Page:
Corn Crib in Giles County Still Serving Appalachian Trail Hikers Well

OMI Legacy, Appalachia

By Robby Korth,  Originally Published by the Roanoke Times

(Re-posted with permission)

Pat Muldoon (left) talks with Appalachian trail hiker and overnight guest, Terry “Soda” Dowdy of St. Augustine, FL. Muldoon is the caretaker of the Holy Family Catholic Church hiker hostel in Pearisburg. Photos by Matt Gentry / Roanoke Times.

PEARISBURG — Pat Muldoon leans against the worn table inside the 40-year-old hiker hostel located next to the Holy Family Catholic Church.

Muldoon, a church member, was there in 1974 when a former corn crib from a Giles County farm was hauled up the hill and plopped near the church in Pearisburg. And he’s seen all the changes since.

Hikers helped cut boards and put together various parts of the building. A former church member built on a porch. Muldoon has kept the plumbing working through freezes.

 But one thing has remained the same at the hostel that’s now a fixture along the Appalachian Trail in Giles County.

“The parishioners just love this place and doing this service,” 78-year-old Muldoon said.

For the small church that once had as many as 200 members — now down to about 50 — the hostel is a source of pride in a town that sees its share of backpack-clad hikers making a pitstop as they journey between Georgia and Maine.

The hostel is a 3-mile trek through downtown and neighborhood streets from the Appalachian Trail. But despite that trip — which adds miles without putting folks further along the trail — it’s a good location for hikers to stop for the night, said Terry “Soda” Dowdy, a 48-year-old hiker from St. Augustine, Florida, who stayed at the hostel earlier this month.

The hostel offered a chance for a shower — a rare activity for long-distance hikers — and a stove for a hot breakfast in the morning before Dowdy sought his next adventure on the trail.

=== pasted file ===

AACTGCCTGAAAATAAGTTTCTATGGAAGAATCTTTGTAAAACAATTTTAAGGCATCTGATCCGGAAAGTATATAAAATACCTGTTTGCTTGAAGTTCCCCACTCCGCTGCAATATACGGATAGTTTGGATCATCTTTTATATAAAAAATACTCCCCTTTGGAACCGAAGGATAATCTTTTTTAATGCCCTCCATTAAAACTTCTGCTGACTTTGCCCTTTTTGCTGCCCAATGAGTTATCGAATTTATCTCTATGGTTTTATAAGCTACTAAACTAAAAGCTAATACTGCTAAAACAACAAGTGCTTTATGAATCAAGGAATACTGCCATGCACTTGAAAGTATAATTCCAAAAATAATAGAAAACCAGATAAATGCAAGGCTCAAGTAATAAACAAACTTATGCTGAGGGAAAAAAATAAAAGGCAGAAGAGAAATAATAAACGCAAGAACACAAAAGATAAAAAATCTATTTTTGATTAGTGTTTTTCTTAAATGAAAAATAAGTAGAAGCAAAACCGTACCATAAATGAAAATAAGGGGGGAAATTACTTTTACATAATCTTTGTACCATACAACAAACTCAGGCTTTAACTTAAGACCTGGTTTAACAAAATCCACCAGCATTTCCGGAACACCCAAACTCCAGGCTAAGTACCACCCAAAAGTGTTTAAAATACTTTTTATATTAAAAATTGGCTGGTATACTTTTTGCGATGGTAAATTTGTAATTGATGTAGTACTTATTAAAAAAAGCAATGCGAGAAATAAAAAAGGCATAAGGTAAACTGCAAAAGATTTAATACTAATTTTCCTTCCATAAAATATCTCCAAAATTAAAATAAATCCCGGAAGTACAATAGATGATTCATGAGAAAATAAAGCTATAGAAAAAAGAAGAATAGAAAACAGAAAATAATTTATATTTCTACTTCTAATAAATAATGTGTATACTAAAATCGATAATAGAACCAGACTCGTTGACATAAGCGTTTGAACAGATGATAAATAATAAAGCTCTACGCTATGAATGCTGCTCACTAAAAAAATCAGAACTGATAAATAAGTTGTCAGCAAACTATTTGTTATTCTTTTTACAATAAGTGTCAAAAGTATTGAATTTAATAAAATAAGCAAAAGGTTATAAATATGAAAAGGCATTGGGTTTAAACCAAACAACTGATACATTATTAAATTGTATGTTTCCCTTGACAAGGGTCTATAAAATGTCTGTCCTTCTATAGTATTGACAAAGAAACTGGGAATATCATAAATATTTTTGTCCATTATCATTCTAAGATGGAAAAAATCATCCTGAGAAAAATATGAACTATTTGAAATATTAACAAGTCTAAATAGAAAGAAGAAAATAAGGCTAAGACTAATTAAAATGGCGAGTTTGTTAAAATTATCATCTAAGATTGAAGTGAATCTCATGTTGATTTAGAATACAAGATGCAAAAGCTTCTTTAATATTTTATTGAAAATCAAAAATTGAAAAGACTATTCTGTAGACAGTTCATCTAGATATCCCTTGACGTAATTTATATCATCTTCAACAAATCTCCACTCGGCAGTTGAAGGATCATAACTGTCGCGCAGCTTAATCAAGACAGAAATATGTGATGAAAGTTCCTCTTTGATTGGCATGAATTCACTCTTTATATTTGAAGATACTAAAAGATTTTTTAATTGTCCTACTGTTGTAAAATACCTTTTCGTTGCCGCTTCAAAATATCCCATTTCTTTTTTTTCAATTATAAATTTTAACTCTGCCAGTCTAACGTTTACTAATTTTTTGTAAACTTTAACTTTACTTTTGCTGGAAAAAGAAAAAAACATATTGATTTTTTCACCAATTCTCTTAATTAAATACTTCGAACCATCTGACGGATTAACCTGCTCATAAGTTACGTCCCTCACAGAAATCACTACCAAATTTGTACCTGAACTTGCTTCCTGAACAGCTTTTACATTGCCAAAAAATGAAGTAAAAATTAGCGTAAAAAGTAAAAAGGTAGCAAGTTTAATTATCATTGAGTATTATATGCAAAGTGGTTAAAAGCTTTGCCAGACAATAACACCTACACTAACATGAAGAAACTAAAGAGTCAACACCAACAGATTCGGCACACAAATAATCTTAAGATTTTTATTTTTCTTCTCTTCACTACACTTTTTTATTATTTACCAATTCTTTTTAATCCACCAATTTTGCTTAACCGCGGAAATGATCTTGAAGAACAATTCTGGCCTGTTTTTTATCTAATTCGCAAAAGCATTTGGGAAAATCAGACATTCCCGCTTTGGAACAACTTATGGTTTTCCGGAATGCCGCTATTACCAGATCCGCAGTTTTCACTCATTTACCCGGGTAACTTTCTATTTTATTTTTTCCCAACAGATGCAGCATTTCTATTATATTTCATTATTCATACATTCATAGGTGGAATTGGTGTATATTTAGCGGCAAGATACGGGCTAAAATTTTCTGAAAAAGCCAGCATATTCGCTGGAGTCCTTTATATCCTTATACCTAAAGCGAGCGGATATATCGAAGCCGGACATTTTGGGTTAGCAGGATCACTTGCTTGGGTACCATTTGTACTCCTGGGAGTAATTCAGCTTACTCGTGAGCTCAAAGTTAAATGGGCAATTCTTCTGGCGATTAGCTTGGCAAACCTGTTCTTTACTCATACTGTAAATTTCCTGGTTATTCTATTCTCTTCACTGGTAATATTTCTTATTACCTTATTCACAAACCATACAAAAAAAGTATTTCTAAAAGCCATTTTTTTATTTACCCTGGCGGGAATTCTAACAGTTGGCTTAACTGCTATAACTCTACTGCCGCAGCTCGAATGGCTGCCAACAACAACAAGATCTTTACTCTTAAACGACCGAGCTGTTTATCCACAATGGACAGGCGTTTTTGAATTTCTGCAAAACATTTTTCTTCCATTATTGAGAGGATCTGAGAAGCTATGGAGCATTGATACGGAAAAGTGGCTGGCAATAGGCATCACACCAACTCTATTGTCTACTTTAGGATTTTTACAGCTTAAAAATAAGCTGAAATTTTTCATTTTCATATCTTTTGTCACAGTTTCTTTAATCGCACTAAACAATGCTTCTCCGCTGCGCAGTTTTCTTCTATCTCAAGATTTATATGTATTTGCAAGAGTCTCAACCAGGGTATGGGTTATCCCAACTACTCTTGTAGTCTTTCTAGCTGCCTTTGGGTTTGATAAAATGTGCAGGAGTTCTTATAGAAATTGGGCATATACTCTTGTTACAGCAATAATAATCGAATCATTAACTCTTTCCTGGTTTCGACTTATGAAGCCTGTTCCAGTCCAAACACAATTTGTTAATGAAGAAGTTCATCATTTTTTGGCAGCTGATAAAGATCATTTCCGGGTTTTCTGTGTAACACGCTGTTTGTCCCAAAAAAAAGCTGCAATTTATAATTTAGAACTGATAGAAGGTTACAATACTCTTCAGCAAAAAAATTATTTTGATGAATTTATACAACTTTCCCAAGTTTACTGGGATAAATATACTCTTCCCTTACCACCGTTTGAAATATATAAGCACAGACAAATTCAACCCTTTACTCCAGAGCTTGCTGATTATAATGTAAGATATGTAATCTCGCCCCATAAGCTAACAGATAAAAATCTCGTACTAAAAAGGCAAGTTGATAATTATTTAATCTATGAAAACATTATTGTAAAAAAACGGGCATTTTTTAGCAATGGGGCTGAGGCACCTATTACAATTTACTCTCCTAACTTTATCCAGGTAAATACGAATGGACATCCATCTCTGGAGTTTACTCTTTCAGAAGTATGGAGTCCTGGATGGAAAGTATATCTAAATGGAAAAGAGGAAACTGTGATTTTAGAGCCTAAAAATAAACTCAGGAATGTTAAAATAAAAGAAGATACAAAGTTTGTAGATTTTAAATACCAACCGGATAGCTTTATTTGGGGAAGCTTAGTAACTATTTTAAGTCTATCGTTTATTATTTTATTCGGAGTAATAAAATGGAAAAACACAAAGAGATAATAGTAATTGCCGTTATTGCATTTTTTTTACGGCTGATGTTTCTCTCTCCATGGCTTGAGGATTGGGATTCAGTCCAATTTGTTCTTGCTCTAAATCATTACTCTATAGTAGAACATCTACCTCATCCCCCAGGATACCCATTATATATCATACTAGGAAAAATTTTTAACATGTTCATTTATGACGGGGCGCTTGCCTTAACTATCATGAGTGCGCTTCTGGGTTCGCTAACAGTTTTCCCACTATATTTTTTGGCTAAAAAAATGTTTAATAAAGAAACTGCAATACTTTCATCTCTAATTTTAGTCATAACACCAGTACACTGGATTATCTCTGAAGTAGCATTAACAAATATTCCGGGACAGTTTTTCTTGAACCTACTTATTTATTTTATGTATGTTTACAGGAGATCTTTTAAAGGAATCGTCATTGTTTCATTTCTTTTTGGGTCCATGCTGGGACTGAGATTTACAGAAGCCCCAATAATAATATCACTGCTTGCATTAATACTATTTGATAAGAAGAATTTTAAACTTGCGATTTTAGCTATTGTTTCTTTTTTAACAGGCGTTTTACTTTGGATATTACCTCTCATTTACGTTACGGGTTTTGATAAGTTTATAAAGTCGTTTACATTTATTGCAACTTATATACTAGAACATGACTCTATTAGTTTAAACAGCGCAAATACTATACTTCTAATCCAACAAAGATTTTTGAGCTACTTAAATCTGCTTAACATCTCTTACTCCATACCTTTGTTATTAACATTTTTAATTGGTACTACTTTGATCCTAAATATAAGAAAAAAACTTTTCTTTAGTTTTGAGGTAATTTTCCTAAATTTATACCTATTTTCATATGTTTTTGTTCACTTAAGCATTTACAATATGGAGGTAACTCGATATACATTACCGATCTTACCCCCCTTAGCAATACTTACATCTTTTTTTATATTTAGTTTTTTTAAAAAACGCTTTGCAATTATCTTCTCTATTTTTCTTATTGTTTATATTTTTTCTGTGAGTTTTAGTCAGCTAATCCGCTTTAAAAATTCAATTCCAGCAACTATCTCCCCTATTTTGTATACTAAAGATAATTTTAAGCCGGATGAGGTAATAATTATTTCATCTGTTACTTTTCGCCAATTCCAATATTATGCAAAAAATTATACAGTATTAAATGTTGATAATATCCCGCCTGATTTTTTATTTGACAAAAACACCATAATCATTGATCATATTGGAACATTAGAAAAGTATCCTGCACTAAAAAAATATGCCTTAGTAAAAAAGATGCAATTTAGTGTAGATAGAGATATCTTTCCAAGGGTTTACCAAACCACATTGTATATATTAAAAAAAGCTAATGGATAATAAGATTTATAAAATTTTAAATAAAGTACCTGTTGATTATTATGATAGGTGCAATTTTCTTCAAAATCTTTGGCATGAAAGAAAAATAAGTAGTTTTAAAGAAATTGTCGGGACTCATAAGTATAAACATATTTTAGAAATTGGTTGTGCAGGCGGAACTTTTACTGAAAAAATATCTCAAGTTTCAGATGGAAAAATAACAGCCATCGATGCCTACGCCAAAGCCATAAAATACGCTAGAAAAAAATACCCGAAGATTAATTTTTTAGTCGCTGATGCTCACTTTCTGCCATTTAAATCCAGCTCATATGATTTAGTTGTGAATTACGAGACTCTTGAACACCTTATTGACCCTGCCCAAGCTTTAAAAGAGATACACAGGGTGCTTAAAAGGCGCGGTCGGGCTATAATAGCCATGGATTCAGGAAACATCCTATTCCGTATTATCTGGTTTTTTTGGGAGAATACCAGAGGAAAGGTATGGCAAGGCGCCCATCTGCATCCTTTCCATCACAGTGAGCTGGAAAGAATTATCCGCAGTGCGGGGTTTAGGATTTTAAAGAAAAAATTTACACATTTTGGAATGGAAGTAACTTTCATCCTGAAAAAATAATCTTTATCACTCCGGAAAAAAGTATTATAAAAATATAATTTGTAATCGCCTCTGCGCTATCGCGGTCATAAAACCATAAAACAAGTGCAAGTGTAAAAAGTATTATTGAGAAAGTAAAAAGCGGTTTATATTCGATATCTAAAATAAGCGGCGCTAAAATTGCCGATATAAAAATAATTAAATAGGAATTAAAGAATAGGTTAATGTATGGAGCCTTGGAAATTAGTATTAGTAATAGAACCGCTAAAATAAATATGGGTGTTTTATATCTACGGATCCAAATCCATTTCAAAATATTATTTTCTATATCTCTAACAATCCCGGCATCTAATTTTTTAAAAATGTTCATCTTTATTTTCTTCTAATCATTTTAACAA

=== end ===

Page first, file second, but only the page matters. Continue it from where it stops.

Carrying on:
“This morning [Wednesday] I was able to make coffee and potatoes for breakfast,” Dowdy said, adding that “beats eating breakfast bars or Pop Tarts.”

Hiking into town also gave Dowdy an opportunity to experience Pearisburg — one of 14 Appalachian Trail Communities recognized by the Appalachian Trail Conservancy.

Anne Wheeler, owner of the Pearis Mercantile and hiker shop in downtown Pearisburg, has already noticed many Appalachian Trail hikers coming into town. She estimates the town has already seen about 100 or 150 so far this year with many more expected.

Wheeler opened her shop last year after retiring from a career as a science teacher and track coach at Giles High School and is anticipating a rise in business this summer from the folks with backpacks. Their arrival is a welcome sign to many in Pearisburg who look forward to a little business from hikers who are dying to stop at a Chinese or Pizza Hut buffet or grab a BLT from a local diner.

“They’re very much a part of our community,” Wheeler said.

The welcoming atmosphere is a nice touch for hikers, Dowdy said. Pearisburg has been one of the friendliest towns he’s visited since departing from Georgia on March 15 on a journey he hopes will end in Maine.

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